Current data suggest that the negative effects of maternal psychological stress and depression on neonatal outcome are ameliorated by social support.22 Studies of work-related stress, both physical and psychological, suggest a link to low birth weight23,24 and preterm delivery.23-27
Well-substantiated evidence links maternal alcohol consumption with miscarriage28,29 and low birth weight.3O-32 The impact of marijuana use on decreased fetal growth has been suggested,33-35 and the impact of cocaine use has been more convincingly documented.33,36
In the United States, maternal cigarette smoking is one of the most important risk factors for fetal growth retardation.37-39 Smoking has been reported to slow fetal growth, double the risk of low birth weight, and increase the risk of stillbirth.40,41
Numerous studies have examined the relationship between adequacy of prenatal care and low birth weight and preterm delivery. These studies fairly consistently show that lack of or inadequate prenatal care is associated with an increased incidence of low birth weight even after controlling for important confounding variables.42-46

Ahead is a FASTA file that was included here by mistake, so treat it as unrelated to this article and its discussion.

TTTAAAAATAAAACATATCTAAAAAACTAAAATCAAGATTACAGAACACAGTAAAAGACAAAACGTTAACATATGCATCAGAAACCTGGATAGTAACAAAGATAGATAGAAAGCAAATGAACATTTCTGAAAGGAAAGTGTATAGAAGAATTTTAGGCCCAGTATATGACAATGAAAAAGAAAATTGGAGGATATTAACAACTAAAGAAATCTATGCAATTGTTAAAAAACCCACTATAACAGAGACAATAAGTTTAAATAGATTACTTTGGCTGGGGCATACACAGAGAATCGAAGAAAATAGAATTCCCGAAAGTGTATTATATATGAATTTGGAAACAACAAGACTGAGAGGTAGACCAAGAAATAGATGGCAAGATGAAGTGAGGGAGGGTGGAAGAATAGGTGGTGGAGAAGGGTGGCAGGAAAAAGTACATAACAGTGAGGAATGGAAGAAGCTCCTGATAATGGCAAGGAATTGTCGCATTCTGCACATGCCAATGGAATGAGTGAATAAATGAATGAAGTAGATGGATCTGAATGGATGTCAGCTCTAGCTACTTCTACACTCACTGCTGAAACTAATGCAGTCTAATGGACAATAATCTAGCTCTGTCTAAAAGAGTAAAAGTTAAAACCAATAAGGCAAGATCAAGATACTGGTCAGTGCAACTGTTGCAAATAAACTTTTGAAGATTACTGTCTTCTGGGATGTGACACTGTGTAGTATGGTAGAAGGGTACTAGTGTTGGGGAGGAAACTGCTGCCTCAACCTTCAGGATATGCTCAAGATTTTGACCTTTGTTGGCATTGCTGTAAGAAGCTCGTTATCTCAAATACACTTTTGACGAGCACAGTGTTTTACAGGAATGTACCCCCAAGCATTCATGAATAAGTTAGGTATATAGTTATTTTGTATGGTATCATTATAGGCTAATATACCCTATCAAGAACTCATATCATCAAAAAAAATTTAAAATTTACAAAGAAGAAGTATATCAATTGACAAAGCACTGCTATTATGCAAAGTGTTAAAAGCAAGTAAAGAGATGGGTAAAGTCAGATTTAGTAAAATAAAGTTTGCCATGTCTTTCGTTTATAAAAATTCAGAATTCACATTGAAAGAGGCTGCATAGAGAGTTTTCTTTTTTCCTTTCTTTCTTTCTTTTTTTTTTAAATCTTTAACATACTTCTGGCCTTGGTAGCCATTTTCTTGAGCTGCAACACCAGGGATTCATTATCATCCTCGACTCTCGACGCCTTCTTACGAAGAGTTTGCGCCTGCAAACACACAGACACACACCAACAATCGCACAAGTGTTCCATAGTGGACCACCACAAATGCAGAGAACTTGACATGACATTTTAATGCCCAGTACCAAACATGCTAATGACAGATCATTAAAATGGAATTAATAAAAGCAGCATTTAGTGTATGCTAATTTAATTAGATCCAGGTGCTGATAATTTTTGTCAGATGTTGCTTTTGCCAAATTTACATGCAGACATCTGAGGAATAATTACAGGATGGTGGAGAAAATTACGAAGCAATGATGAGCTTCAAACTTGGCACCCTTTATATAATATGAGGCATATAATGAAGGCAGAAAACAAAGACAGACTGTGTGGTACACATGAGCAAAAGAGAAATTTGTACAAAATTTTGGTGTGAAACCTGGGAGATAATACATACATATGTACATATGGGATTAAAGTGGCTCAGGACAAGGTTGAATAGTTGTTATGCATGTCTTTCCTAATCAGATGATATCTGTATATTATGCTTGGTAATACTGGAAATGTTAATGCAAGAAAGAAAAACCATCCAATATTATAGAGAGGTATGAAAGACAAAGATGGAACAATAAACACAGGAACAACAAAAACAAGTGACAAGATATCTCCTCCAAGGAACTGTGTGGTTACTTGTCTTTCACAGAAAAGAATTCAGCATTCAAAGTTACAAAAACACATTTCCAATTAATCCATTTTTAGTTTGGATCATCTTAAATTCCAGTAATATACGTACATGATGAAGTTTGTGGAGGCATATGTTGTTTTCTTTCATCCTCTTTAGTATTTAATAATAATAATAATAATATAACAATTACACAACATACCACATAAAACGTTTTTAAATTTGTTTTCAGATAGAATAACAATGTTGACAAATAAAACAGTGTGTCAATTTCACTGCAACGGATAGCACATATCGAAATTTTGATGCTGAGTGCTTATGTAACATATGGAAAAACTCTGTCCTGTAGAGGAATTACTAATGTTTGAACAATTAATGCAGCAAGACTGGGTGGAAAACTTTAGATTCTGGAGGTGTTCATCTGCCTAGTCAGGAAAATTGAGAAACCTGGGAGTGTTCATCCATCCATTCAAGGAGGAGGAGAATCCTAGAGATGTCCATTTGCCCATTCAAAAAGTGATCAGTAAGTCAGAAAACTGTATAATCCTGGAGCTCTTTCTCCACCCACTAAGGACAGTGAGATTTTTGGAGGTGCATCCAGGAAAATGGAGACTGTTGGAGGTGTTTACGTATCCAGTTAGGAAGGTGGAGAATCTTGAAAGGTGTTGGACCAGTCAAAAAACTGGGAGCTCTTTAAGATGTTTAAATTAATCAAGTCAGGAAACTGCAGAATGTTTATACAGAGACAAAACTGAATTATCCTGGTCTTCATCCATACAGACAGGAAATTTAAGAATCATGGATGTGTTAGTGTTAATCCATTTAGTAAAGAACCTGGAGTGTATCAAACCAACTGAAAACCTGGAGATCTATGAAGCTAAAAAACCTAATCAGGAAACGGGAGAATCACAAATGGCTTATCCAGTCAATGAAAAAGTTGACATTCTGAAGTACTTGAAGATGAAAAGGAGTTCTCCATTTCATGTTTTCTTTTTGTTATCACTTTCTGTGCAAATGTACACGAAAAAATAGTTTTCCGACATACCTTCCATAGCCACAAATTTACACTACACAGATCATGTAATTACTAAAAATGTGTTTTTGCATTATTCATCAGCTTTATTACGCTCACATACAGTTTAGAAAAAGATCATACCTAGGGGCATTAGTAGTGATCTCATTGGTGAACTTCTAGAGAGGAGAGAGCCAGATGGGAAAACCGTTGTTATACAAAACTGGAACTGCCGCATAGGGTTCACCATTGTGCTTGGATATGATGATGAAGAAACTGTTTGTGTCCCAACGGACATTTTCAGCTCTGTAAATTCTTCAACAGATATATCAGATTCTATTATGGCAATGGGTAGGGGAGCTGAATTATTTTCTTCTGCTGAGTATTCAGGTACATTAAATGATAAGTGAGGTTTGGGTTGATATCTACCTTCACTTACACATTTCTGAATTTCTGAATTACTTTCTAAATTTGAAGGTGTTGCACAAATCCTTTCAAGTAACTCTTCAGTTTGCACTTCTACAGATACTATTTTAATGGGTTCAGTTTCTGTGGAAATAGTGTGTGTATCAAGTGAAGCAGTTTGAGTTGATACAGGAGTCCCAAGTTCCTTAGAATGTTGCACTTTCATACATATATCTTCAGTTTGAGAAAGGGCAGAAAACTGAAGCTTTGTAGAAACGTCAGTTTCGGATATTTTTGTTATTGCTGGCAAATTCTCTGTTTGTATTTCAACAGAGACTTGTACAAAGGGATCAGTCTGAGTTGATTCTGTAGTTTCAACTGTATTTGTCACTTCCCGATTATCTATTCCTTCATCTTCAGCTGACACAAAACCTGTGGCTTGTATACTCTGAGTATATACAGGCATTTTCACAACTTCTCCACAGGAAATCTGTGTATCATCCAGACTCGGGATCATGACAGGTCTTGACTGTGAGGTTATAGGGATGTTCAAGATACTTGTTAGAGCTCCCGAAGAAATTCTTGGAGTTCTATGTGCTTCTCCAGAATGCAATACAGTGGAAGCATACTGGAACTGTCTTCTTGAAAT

Impacts on Women.- The impact of abuse on women is extensive and embraces medical and psychological effects that may increase risks during pregnancy. The physical impacts can affect every organ system, and abuse may escalate in frequency and severity, especially during pregnancy.7 In the absence of studies that systematically compare the risks and the nature of violence against pregnant women with those of other abused women, no clear patterns of vulnerability and trauma have been discerned. Apart from the substantial direct effects on pregnant women’s physical safety (ie, abuse of the most vulnerable organ systems such as the central nervous system, integument, reproductive organs, facial organs, and abdominal viscera), such abuse by these women’s partners appears to conform to a pattern of coercive control that includes restricting access to preventive and curative health care.15